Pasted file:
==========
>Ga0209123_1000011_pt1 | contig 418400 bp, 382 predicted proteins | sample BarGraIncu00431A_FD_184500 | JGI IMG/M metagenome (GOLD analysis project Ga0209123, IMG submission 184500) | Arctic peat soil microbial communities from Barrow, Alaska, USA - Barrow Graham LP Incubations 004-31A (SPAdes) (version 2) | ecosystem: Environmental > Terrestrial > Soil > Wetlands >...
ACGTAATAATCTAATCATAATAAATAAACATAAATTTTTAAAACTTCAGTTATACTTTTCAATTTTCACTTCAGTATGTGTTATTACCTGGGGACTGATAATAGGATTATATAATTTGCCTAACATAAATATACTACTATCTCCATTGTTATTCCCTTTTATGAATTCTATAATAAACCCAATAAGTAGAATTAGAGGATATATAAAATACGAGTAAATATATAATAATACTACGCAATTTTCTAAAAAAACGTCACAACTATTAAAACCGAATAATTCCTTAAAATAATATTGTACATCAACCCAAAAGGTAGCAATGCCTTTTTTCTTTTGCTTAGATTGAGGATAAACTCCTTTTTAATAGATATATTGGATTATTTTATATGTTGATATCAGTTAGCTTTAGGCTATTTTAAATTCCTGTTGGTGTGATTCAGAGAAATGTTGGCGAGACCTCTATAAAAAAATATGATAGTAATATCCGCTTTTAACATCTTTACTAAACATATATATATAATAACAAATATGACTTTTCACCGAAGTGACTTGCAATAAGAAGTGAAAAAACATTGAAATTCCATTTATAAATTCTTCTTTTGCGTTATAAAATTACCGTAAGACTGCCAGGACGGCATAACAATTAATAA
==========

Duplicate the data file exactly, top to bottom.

>Ga0209123_1000011_pt1 | contig 418400 bp, 382 predicted proteins | sample BarGraIncu00431A_FD_184500 | JGI IMG/M metagenome (GOLD analysis project Ga0209123, IMG submission 184500) | Arctic peat soil microbial communities from Barrow, Alaska, USA - Barrow Graham LP Incubations 004-31A (SPAdes) (version 2) | ecosystem: Environmental > Terrestrial > Soil > Wetlands >...
ACGTAATAATCTAATCATAATAAATAAACATAAATTTTTAAAACTTCAGTTATACTTTTCAATTTTCACTTCAGTATGTGTTATTACCTGGGGACTGATAATAGGATTATATAATTTGCCTAACATAAATATACTACTATCTCCATTGTTATTCCCTTTTATGAATTCTATAATAAACCCAATAAGTAGAATTAGAGGATATATAAAATACGAGTAAATATATAATAATACTACGCAATTTTCTAAAAAAACGTCACAACTATTAAAACCGAATAATTCCTTAAAATAATATTGTACATCAACCCAAAAGGTAGCAATGCCTTTTTTCTTTTGCTTAGATTGAGGATAAACTCCTTTTTAATAGATATATTGGATTATTTTATATGTTGATATCAGTTAGCTTTAGGCTATTTTAAATTCCTGTTGGTGTGATTCAGAGAAATGTTGGCGAGACCTCTATAAAAAAATATGATAGTAATATCCGCTTTTAACATCTTTACTAAACATATATATATAATAACAAATATGACTTTTCACCGAAGTGACTTGCAATAAGAAGTGAAAAAACATTGAAATTCCATTTATAAATTCTTCTTTTGCGTTATAAAATTACCGTAAGACTGCCAGGACGGCATAACAATTAATAA